Ursula’s message to Cancun

Food & climate change article written on the 09 Dec 2010

Photo: Cameron Feast/Oxfam

Ursula Rakova from the Carteret Islands is in Cancun for the climate change talks. She’s hoping to bring home to world leaders the painful reality of climate change for those living on the frontline.

The reality for Ursula and her people is that their atolls are becoming unlivable. The community has built sea walls and planted mangroves, but they cannot stop the sea eroding the shoreline or destroying their gardens. People are surviving on fish and coconuts, and they’re showing signs of malnutrition. Ursula set up Tulele Peisa, or “Sailing the waves on our own”, to coordinate the relocation of the Carterets’ 3000 inhabitants to mainland Bougainville.

Our friends at Oxfam New Zealand talked to Ursula Rakova shortly before she left for the climate talks in Cancun:

How did you feel after the climate talks in Copenhagen?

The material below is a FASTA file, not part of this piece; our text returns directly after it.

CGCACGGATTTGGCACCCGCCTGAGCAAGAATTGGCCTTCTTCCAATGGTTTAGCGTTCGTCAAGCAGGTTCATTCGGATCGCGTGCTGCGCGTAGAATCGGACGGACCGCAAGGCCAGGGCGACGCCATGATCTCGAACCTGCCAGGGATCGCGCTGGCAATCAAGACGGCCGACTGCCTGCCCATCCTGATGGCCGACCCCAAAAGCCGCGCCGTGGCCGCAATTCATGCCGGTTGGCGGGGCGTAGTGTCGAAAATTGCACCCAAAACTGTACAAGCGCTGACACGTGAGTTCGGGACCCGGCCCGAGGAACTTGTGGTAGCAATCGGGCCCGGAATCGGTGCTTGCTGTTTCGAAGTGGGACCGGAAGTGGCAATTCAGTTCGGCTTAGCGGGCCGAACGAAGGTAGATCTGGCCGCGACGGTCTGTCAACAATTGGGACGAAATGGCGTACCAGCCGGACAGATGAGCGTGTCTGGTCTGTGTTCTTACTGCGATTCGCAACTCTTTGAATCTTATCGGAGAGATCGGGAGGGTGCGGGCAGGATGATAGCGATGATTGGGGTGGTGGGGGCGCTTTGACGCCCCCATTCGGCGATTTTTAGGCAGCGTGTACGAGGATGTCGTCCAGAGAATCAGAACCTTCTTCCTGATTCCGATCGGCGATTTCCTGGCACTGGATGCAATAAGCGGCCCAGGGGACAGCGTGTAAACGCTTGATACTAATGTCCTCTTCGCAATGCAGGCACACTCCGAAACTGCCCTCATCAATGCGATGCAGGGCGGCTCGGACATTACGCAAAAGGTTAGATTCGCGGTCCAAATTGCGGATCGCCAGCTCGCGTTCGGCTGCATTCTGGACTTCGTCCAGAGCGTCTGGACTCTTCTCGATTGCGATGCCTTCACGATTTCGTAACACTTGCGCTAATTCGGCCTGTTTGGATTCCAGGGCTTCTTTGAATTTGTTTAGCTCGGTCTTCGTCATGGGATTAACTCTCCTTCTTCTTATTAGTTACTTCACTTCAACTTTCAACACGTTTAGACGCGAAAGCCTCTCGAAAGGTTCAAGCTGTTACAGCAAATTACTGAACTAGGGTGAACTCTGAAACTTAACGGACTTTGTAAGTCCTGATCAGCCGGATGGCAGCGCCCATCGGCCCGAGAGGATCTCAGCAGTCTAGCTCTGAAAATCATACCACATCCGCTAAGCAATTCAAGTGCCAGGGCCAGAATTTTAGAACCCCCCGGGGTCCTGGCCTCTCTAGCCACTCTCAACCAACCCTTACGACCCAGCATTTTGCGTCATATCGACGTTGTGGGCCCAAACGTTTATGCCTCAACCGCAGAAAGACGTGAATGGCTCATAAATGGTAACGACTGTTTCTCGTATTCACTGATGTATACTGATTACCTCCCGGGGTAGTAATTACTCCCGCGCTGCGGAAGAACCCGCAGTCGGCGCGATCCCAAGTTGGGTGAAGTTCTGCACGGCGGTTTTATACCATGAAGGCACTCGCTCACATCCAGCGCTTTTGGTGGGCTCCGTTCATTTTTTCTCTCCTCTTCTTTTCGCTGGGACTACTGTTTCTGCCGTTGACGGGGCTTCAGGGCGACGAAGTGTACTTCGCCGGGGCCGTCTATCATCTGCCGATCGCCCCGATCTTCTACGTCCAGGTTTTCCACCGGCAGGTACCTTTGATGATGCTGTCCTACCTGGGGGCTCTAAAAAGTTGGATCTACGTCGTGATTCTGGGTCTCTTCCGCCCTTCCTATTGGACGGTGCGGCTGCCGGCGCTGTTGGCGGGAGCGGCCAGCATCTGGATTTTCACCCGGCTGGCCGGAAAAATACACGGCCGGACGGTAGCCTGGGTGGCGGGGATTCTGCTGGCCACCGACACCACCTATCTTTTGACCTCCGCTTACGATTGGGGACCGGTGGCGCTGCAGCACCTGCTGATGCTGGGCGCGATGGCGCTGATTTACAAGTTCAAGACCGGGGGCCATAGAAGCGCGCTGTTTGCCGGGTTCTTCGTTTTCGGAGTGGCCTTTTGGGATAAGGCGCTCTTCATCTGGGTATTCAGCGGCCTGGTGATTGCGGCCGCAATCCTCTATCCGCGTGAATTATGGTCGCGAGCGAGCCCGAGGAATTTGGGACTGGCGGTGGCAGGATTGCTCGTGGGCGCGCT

“It was a big shame that world leaders failed to sign the global treaty [in Copenhagen] because that basically would have measured world leaders’ actions against their words.

When last year’s talks failed, to us as a frontline community that face the impacts of climate change every day, we thought this was a total disgrace and an injustice by world leaders who are the main polluters. It is a disgrace when you fail to see them putting something into action. They think that business as usual is OK and that they can continue to pollute…and force vulnerable communities to carry on with life as if nothing’s happening. To me, this is not justice.

And so when they talk about justice, where does justice come in when you’re basically violating another person’s right to a safe environment?”

What do you hope for in Cancun?

“For Cancun, I will really, really push that world leaders sign this treaty because I think this treaty will measure leaders against their actions.

I would like to see more countries looking into clean energy. I would also like to see adaptation funds being directed to communities that are already well ahead in their own programmes.”

Originally posted on Oxfam NZ